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MELISSA BLOCK, host:

We have more recommendations now from our "Three Books" series. Today, Gish Jen offers her prescription for those of us feeling exhausted by the noise and clutter of high-tech life.

GISH JEN: Are you sick of the world of endless information? Are facts and factoids adding up to less and less truth every day? Perhaps it is time for something fabulous, by which I mean not something great to wear to your next party but something fable-like in its imaginative insight into the human condition.

For example, how about "Michael Kohlhaas," by Heinrich von Kleist? This gripping, 19th century novella about a German man whose horses have been unjustly maltreated feels thrillingly modern as an ordinary, stubborn man demands justice from a system stacked against him.

Greatly beloved of Kafka, who viewed this story, he said, with true reverence, "Michael Kohlhaas" speaks not only of the implacability of power, but also of the mania of heroism and, as the aggrieved man raises an army against his oppressors, the morality of insurrection.

Is the protagonist a holy man or a terrorist? To read this book is to think hard about figures from John Brown to Julian Assange.

Equally rewarding is "Waiting for the Barbarians," by J.M. Coetzee. This haunting love story involves the plump magistrate of a town at the edge of an empire braced for invasion.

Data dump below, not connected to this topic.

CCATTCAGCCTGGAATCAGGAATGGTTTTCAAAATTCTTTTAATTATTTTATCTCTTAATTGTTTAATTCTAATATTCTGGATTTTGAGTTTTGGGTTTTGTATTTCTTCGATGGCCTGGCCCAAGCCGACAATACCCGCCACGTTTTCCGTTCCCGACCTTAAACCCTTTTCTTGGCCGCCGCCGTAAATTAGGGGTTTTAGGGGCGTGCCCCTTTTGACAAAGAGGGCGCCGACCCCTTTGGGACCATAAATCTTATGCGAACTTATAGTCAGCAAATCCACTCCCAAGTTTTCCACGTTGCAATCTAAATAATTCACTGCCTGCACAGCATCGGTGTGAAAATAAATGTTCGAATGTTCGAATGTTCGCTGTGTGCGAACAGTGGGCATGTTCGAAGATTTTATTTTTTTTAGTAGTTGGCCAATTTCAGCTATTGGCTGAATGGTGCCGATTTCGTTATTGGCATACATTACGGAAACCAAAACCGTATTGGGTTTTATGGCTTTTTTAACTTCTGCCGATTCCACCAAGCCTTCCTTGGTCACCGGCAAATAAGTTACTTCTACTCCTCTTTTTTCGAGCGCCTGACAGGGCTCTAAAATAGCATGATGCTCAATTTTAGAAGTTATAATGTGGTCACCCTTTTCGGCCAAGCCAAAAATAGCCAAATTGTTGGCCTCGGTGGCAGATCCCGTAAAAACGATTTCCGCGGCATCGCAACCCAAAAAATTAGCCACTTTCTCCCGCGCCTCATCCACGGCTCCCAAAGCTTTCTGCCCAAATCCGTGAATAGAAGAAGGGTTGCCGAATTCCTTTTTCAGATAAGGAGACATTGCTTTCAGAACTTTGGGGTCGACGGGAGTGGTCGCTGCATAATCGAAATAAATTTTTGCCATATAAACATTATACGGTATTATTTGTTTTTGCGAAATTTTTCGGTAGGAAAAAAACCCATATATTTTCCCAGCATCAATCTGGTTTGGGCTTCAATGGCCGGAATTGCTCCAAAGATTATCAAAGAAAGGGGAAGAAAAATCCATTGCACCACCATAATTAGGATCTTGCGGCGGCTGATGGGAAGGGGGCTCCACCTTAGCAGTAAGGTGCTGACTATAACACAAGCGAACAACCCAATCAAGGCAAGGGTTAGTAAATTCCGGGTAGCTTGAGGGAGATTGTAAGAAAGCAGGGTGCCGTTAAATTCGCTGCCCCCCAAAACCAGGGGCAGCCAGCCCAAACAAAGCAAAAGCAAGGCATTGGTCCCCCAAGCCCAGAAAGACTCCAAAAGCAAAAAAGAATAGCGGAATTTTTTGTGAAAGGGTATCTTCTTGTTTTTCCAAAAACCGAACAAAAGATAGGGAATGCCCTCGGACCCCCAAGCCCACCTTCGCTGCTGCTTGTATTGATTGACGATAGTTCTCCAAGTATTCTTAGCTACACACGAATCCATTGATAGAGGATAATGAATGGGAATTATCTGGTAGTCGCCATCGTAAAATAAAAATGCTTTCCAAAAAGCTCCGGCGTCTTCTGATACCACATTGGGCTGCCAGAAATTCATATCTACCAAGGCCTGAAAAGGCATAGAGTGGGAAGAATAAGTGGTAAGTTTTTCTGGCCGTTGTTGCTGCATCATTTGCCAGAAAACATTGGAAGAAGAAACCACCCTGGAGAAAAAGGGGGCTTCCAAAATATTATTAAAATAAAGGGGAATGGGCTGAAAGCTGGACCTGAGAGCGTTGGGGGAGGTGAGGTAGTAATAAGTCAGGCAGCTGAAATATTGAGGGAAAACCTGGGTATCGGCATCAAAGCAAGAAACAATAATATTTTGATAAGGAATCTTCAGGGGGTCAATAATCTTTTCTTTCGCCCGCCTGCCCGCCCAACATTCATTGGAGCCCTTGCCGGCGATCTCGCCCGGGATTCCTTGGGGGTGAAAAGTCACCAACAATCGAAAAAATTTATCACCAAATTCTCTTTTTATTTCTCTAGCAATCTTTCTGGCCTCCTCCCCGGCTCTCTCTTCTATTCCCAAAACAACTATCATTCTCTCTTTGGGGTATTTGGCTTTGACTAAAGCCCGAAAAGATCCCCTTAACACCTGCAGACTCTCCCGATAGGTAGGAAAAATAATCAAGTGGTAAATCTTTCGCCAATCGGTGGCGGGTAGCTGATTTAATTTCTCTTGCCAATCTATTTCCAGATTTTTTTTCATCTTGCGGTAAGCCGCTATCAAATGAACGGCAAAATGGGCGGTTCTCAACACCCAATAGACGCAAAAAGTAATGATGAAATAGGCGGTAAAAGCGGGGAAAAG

Standing helplessly by as empire officials torture the so-called barbarians, the magistrate takes in a blinded and crippled barbarian girl - not for sexual gratification, as you might guess, but for something yet deeper as ritualistically and confusedly, he tends to her wounds, washing her and rubbing her with oil.

You could certainly read this as a parable about guilt and complicity in the apartheid South Africa in which Coetzee was writing, and it is. But "Waiting for the Barbarians" is more than that.

Rich with portraits of cruelty, fear, tenderness and turmoil, the novel asks some profoundly troubling questions. What will become of us without barbarians, for example? An excellent question in an anti-immigrant age. And who are the barbarians, exactly?

And finally, for a change of pace, I recommend Mark Twain's effervescent "Diary of Adam and Eve." If ever you have wondered about the human capacity to make things anew, wonder no more. In recasting the story of the Garden of Eden with unfailing wit and delicious bravado, Twain does more than entertain. He testifies to the great human ability to reinvent, reconceive and reanimate even the most graven of narratives.

This new creature with long hair is a good deal in the way, begins this book. Adam and Eve, in this telling, do not exactly seem a match made in heaven. And yet years later, by her graveside, Adam comes movingly to write: Wheresoever she was, there was Eden.

Love and laughter spring eternal, it seems. And if you think that the economy will never pick up and that we are looking at the end of Western civilization as we know it - well, not to forget: We have been through a fall before and what's more, have lived to tell the tale.

BLOCK: Gish Jen's latest novel is called "World And Town." You can read more "Three Books" recommendations at npr.org/books.

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